Costa B, Barrio F, Cabré JJ, Piñol JL, Cos X, Solé C, Bolíbar B, Basora J, Castell C, Solà-Morales O, Salas-Salvadó J, Lindström J, Tuomilehto J, DE-PLAN-CAT Research Group: Delaying progression to type 2 diabetes among high-risk Spanish individuals is feasible in real-life primary healthcare settings using intensive lifestyle intervention. Diabetologia. 2012, 55: 1319-1328. 10.1007/s00125-012-2492-6.
Lindström J, Tuomilehto J: The Diabetes Risk Score: a practical tool to predict type 2 diabetes risk. Diabetes Care. 2003, 26: 725-731. 10.2337/diacare.26.3.725.
Schwarz PE, Lindström J, Kissimova-Skarbek K, Szybinski Z, Barengo NC, Peltonen M, Tuomilehto J, on behalf of the DE-PLAN project: The European perspective of type 2 diabetes prevention: diabetes in Europe--prevention using lifestyle, physical activity and nutritional intervention (DE-PLAN) project. Exp Clin Endocrinol Diabetes. 2008, 116: 167-172. 10.1055/s-2007-992115.
FINDRISC questionnaire. (Consulted on 09/09/2012). Available at http://www.diabetes.fi
Paulweber B, Valensi P, Lindström J, Lalic NM, Greaves CJ, McKee M, Kissimova-Skarbek K, Liatis S, Cosson E, Szendroedi J, Sheppard KE, Charlesworth K, Felton AM, Hall M, Rissanen A, Tuomilehto J, Schwarz PE, Roden M, Paulweber M, Stadlmayr A, Kedenko L, Katsilambros N, Makrilakis K, Kamenov Z, Evans P, Gilis-Januszewska A, Lalic K, Jotic A, Djordevic P, Dimitrijevic-Sreckovic V, et al: A European evidence-based guideline for the prevention of type 2 diabetes. Horm Metab Res. 2010, 42 (Suppl 1): S3-S36.
Lindström J, Neumann A, Sheppard KE, Gilis-Januszewska A, Greaves CJ, Handke U, Pajunen P, Puhl S, Pölönen A, Rissanen A, Roden M, Stemper T, Telle-Hjellset V, Tuomilehto J, Velickiene D, Schwarz PE, Acosta T, Adler M, AlKerwi A, Barengo N, Barengo R, Boavida JM, Charlesworth K, Christov V, Claussen B, Cos X, Cosson E, Deceukelier S, Dimitrijevic-Sreckovic V, Djordjevic P, et al: Take action to prevent diabetes--the IMAGE toolkit for the prevention of type 2 diabetes in Europe. Horm Metab Res. 2010, 42 (Suppl 1): S37-S55.
The International Expert Committee: International Expert Committee Report on the role of the A1c assay in the diagnosis of diabetes. Diabetes Care. 2009, 32: 1327-1334.
Gillies CL, Abrams KR, Lambert PC, Cooper NJ, Sutton AJ, Hsu RT, Davies MJ, Khunti K: Pharmacological and lifestyle interventions to prevent or delay type 2 diabetes in people with impaired glucose tolerance: systematic review and meta-analysis. BMJ. 2007, 334: 229-237.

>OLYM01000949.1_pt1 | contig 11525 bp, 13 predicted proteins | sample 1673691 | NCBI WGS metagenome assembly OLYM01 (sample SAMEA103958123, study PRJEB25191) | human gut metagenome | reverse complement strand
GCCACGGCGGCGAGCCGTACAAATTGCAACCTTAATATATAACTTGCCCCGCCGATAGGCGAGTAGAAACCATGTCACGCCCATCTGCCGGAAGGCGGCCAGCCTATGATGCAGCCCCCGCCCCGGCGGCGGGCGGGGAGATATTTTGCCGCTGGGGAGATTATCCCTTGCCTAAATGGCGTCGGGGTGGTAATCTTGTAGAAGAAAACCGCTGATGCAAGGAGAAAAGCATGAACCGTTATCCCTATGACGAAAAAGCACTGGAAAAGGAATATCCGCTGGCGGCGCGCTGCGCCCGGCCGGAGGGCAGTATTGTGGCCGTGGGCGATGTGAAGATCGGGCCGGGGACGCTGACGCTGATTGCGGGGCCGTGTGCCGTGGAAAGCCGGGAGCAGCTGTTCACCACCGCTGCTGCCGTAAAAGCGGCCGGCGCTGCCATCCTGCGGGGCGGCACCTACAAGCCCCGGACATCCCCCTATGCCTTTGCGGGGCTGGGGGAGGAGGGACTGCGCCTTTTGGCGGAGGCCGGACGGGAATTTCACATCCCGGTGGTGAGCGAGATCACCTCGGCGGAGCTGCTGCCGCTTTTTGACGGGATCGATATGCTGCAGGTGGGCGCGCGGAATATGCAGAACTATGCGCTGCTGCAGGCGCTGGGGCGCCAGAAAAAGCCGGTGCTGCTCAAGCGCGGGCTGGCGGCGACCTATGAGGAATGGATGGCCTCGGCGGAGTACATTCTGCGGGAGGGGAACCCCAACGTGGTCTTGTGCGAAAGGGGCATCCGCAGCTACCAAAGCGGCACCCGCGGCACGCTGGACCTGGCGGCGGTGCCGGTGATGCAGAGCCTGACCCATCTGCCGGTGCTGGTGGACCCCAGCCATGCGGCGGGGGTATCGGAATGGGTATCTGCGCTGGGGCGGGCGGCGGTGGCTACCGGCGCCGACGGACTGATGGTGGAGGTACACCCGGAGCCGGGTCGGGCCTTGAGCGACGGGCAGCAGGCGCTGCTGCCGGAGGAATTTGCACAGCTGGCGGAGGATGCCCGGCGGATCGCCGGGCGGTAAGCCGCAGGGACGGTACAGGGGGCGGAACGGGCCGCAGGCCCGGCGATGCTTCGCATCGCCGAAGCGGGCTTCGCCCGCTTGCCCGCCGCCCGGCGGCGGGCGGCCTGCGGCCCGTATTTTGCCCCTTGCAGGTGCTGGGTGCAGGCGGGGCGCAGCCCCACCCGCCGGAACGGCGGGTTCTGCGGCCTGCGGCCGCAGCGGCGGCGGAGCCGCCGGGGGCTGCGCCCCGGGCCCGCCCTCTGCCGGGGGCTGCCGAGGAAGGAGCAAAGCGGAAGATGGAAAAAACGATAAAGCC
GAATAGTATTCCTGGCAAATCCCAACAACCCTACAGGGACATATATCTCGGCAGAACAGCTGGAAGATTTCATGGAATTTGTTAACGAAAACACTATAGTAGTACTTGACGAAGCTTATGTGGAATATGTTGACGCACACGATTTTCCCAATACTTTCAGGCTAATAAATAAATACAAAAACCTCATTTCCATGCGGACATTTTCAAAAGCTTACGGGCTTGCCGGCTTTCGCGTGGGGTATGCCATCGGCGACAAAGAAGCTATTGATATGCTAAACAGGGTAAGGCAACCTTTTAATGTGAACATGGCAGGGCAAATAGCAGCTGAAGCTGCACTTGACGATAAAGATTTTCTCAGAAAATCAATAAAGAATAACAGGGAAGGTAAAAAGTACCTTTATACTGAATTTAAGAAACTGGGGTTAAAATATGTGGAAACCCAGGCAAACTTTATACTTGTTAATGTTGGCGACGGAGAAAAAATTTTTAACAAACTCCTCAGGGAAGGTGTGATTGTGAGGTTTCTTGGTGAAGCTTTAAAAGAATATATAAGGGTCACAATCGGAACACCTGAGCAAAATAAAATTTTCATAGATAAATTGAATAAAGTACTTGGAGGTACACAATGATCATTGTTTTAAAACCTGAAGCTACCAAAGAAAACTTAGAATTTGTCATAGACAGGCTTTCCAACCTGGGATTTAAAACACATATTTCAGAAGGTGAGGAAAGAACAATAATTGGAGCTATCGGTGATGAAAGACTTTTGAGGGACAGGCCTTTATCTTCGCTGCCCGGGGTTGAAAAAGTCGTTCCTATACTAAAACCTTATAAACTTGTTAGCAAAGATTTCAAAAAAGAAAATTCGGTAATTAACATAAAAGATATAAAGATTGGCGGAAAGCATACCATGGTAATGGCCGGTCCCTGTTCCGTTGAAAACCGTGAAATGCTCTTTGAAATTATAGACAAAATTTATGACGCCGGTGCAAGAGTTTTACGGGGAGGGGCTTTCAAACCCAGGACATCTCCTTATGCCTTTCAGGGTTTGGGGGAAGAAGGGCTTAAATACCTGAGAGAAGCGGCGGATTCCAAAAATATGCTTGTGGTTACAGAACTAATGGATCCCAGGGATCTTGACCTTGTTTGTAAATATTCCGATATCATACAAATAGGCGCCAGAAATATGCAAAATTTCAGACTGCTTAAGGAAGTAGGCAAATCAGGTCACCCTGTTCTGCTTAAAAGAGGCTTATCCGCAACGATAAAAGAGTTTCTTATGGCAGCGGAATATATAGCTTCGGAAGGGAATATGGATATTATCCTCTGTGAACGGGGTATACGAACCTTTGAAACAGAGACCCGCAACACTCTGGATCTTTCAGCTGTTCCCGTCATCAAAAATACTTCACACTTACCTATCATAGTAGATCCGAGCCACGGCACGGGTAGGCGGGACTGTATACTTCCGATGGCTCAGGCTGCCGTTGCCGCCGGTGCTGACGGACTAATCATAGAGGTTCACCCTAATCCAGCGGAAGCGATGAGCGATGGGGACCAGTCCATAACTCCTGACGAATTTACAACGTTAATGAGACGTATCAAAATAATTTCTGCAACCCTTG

Selvin E, Steffes MW, Zhu H, Matsushita K, Wagenknecht L, Pankow J, Coresh J, Brancati FL: Glycated hemoglobin, diabetes, and cardiovascular risk in non-diabetic adults. N Engl J Med. 2010, 362: 800-811. 10.1056/NEJMoa0908359.
Zhang X, Gregg EW, Williamson DF, Barker LE, Thomas W, Bullard KM, Imperatore G, Williams DE, Albright AL: A1c level and future risk of diabetes: a systematic review. Diabetes Care. 2010, 33: 1665-1673. 10.2337/dc09-1939.
Buijsse B, Simmons RK, Griffin SJ, Schulze MB: Risk assessment tools for identifying individuals at risk of developing type 2 diabetes. Epidemiol Rev. 2011, 33: 46-62. 10.1093/epirev/mxq019.
Collins GS, Mallett S, Omar O, Yu L: Developing risk prediction models for type 2 diabetes: a systematic review of methodology and reporting. BMC Medicine. 2011, 9: 103-10.1186/1741-7015-9-103. doi: 10.1186/1741-7015-9-103
Noble D, Mathur R, Dent T, Meads C, Greenhalgh T: Risk models and scores for type 2 diabetes: systematic review. BMJ. 2011, 343: d7163-10.1136/bmj.d7163. doi: 10.1136/bmj.d7163
Ley SH, Harris SB, Mamakeesick M, Noon T, Fiddler E, Gittelsohn J, Wolever TM, Connelly PW, Hegele RA, Zinman B, Hanley AJ: Metabolic syndrome and its components as predictors of incident type 2 diabetes mellitus in an Aboriginal community. CMAJ. 2009, 180: 617-624. 10.1503/cmaj.080972.
Lyssenko V, Almgren P, Anevski D, Orho-Melander M, Sjögren M, Saloranta C, Tuomi T, Groop L, Botnia Study Group: Genetic prediction of future type 2 diabetes. PLoS Med. 2005, 2: e345-10.1371/journal.pmed.0020345.
Guasch-Ferré M, Bulló M, Costa B, Martínez-Gonzalez MÁ, Ibarrola-Jurado N, Estruch R, Barrio F, Salas-Salvadó J, PREDI-PLAN investigators: A risk score to predict type 2 diabetes mellitus in an elderly Spanish Mediterranean population at high cardiovascular risk. PLoS One. 2012, 7: e33437-10.1371/journal.pone.0033437.